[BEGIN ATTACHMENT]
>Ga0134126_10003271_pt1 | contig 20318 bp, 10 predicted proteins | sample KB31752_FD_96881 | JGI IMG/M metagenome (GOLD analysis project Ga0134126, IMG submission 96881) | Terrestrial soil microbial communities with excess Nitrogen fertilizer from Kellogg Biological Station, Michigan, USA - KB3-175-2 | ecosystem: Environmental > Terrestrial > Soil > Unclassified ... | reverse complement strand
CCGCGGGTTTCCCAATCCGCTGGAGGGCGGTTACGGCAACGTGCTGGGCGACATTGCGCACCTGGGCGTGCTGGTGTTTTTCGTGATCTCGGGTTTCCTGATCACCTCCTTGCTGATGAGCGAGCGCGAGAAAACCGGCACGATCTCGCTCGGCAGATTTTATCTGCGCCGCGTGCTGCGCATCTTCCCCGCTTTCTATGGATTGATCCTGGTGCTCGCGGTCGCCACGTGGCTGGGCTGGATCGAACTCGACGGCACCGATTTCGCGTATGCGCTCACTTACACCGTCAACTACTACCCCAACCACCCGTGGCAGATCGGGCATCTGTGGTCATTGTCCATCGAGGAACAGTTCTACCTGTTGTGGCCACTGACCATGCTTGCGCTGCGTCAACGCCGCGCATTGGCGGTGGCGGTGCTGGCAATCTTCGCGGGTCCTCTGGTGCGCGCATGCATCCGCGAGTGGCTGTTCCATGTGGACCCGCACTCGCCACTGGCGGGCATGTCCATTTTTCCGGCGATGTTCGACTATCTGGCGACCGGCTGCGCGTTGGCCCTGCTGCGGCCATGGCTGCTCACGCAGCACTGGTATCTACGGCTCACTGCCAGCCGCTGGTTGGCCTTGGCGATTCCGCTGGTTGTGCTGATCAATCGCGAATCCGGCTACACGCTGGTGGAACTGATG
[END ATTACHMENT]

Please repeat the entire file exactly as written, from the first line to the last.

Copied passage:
>Ga0134126_10003271_pt1 | contig 20318 bp, 10 predicted proteins | sample KB31752_FD_96881 | JGI IMG/M metagenome (GOLD analysis project Ga0134126, IMG submission 96881) | Terrestrial soil microbial communities with excess Nitrogen fertilizer from Kellogg Biological Station, Michigan, USA - KB3-175-2 | ecosystem: Environmental > Terrestrial > Soil > Unclassified ... | reverse complement strand
CCGCGGGTTTCCCAATCCGCTGGAGGGCGGTTACGGCAACGTGCTGGGCGACATTGCGCACCTGGGCGTGCTGGTGTTTTTCGTGATCTCGGGTTTCCTGATCACCTCCTTGCTGATGAGCGAGCGCGAGAAAACCGGCACGATCTCGCTCGGCAGATTTTATCTGCGCCGCGTGCTGCGCATCTTCCCCGCTTTCTATGGATTGATCCTGGTGCTCGCGGTCGCCACGTGGCTGGGCTGGATCGAACTCGACGGCACCGATTTCGCGTATGCGCTCACTTACACCGTCAACTACTACCCCAACCACCCGTGGCAGATCGGGCATCTGTGGTCATTGTCCATCGAGGAACAGTTCTACCTGTTGTGGCCACTGACCATGCTTGCGCTGCGTCAACGCCGCGCATTGGCGGTGGCGGTGCTGGCAATCTTCGCGGGTCCTCTGGTGCGCGCATGCATCCGCGAGTGGCTGTTCCATGTGGACCCGCACTCGCCACTGGCGGGCATGTCCATTTTTCCGGCGATGTTCGACTATCTGGCGACCGGCTGCGCGTTGGCCCTGCTGCGGCCATGGCTGCTCACGCAGCACTGGTATCTACGGCTCACTGCCAGCCGCTGGTTGGCCTTGGCGATTCCGCTGGTTGTGCTGATCAATCGCGAATCCGGCTACACGCTGGTGGAACTGATG